MEMS alternatives for miniature auto-focus cameras

November 1, 2011 — In a Solid State Technology webcast, presented by DigitalOptics Corporation, a wholly owned subsidiary of Tessera Technologies, Dr. Giles Humpston, Director of Applications, presented Lens Tilt in Small Auto-Focus Cameras.

What is a small camera? Most would qualify it as about 1cm3, disposable, cheap (<$1/MP) and integrated into digital cameras, cell phones, webcams, etc.

Figure 1. Simplified diagram of a miniature camera.

Small cameras range from the simplest, most rugged and most limited fixed-focus systems to higher-end auto-focus (AF) devices that are the subject of Humpston’s talk. AF cameras have electronic controls that allow them to focus much closer (as on a barcode) and in lower light than other designs.

Auto-focus cameras have evolved from large, highly mechanical, expensive devices. Today the majority of AF cameras are based on voice-coil motor (VCM) technology which works on magnetic attraction/repulsion principles.

Figure 2. A VCM miniature camera set up, with springs and magnets to control lens movement.

VCM pros? The devices are compact, almost silent, and cheap, with good focus range. Cons? They are slow, and not the best choice for video. Power consumption is in the hundreds of milliwatts (mW), and the smaller the VCM, the higher the power consumption. VCMs also suffer from lens tilt (Figure 3).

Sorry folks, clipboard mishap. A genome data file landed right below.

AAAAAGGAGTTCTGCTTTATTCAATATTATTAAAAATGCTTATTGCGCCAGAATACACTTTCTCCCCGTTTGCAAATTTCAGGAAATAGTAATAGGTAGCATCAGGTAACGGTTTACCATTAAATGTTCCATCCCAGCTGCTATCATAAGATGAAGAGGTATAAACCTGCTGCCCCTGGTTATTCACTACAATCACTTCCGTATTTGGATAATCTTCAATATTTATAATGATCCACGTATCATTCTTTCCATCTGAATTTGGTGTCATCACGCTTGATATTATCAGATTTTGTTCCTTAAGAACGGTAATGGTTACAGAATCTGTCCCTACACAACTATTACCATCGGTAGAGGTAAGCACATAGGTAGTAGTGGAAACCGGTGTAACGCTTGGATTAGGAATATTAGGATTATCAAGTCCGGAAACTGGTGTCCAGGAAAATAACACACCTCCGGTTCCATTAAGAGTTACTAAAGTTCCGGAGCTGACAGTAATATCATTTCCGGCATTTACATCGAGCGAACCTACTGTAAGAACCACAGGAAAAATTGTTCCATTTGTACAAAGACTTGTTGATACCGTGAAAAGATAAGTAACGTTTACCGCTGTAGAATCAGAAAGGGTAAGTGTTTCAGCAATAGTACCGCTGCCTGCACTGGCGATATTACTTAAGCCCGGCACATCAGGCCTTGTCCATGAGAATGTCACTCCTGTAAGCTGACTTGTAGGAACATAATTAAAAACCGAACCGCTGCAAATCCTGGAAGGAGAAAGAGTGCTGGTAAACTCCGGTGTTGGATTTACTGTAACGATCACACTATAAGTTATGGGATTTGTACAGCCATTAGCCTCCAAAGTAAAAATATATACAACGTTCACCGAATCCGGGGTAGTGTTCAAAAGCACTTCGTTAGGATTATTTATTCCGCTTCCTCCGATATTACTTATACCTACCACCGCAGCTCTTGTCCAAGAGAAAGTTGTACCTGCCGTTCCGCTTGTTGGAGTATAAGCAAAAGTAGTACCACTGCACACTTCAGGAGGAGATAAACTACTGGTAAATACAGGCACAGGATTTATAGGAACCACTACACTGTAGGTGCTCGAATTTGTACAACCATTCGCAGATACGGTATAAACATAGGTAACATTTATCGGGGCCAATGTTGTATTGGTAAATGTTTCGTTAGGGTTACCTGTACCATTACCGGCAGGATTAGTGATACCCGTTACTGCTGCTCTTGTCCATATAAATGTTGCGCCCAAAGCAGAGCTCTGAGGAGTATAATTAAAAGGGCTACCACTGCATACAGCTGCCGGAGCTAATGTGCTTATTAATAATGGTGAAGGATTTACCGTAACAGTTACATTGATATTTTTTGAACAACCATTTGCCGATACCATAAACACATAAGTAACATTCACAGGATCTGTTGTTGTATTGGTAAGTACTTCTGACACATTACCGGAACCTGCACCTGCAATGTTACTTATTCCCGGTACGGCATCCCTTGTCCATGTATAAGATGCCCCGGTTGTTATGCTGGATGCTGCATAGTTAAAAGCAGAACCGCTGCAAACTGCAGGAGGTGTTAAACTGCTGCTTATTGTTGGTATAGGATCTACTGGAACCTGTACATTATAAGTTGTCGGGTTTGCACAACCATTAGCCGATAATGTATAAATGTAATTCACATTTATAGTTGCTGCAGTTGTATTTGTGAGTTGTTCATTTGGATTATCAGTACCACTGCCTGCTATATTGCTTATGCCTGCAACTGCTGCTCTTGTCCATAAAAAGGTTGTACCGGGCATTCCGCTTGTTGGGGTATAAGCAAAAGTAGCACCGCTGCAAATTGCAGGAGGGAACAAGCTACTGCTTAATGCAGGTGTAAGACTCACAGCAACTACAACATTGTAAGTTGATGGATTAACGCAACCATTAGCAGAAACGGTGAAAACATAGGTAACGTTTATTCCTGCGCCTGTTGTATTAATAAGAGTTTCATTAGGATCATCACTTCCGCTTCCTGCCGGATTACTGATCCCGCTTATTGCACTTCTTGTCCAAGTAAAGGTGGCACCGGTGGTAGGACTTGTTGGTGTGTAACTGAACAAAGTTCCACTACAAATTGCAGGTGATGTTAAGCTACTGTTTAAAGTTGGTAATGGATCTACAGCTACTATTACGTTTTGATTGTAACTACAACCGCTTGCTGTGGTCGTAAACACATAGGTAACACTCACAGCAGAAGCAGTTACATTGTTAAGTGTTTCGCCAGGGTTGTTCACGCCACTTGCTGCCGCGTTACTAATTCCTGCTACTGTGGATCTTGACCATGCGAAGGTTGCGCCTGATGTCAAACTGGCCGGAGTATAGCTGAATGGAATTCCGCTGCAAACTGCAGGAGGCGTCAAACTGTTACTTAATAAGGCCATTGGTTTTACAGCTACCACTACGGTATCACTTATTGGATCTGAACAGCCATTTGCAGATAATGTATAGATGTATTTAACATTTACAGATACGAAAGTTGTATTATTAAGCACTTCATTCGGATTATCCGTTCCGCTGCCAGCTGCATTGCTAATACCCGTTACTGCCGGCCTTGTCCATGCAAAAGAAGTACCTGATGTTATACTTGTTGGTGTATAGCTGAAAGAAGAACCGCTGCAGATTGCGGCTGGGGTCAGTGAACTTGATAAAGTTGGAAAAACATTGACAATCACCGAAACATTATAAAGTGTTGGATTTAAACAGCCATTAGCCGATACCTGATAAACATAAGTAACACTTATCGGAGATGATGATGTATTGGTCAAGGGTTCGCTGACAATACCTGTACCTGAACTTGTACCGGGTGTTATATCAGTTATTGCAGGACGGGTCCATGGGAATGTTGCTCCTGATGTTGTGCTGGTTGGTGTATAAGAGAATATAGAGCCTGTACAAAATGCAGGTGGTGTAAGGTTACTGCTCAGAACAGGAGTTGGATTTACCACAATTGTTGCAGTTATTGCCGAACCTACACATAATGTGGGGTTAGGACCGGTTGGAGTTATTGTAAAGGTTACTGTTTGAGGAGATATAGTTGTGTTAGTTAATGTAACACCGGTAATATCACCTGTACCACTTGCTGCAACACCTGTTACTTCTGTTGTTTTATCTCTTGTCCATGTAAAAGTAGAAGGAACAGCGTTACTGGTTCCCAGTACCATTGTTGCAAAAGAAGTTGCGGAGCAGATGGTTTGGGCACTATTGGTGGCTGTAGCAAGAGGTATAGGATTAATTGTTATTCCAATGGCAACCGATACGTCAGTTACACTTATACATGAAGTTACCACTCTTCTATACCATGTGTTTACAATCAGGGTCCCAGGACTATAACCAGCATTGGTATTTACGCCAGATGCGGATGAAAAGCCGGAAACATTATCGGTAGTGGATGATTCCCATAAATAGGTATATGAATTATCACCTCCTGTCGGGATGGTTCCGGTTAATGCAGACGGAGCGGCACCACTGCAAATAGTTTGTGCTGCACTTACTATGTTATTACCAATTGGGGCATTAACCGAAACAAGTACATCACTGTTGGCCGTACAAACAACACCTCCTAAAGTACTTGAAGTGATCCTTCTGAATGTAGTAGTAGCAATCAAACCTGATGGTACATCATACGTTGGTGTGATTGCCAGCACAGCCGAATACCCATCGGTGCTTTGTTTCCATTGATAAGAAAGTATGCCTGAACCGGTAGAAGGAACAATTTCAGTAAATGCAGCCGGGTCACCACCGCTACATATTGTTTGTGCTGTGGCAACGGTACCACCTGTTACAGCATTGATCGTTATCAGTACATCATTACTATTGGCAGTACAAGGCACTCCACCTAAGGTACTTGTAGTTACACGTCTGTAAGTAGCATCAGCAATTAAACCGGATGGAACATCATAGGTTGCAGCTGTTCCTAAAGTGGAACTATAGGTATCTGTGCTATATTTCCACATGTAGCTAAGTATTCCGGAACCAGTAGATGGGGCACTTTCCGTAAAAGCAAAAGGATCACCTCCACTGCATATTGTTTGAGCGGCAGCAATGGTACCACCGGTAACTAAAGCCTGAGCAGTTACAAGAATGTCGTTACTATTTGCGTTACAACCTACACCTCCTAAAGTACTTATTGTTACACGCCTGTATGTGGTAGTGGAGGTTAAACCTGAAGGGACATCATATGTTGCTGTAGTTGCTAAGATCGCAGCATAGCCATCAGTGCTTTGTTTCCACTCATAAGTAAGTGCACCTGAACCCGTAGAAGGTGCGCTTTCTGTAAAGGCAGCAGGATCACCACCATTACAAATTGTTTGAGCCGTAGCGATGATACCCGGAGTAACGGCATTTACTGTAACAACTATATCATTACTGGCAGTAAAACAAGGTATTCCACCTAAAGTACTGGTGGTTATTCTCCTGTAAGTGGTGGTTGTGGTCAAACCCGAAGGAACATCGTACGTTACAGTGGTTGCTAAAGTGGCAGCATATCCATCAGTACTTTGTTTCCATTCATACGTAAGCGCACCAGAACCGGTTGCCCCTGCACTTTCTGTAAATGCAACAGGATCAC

Figure 3. Lens tilt. Springs can change length, pulling the lens, or a user can tilt the lens through the influence of gravity and cause permanent changes by dropping the device. Tilt control is expensive and increases package form factor.

High-performance next-generation auto-focus cameras will not use VCMs, says Dr. Humpston.

Alternatives are in development– electrostatic silicon actuators manufactured as micro electro mechanical systems (MEMS).  The comb drive actuator — the most common design — is very low power.

Figure 4. Comb drive actuator.

Silicon MEMS can also be formed into a complete auto-focus component, with springs, etc. on one chip. With no mechanical play, MEMS actuator actions are extremely reproducible, operation is faster and optical performance is maintained through a wide range. With only one moving lens, as opposed to the entire optical train, image quality is desensitized to lens tilt. The module form factor becomes thinner as well.

Table. Key features of an auto-focus camera using VCM and MEMS.




Actuator dimensions (mm)

7.4 x 7.4 x 1.7

8.5 x 8.5 x 5.0

Peak Power*












Reliability cycles

10 million

1 million

Reflow compatible



* MEMS peak power <30µW, remainder is the driver chip

+ Half-stroke settling time

VCM alternatives based on MEMS will start hitting the market commercially in 2012, Humpston says. Get all the design details and in-depth discussion of lens options, reliability, and more in the webcast: Attend now.

Dr. Humpston is a metallurgist with his name on patents and publications, including articles on nanotechnology and semiconductors for ElectroIQ.

Attend the webcast: FREE WEBCAST: Lens Tilt in Small Auto-Focus Cameras

Read Dr. Humpston’s article: Nanotechnology for semiconductors

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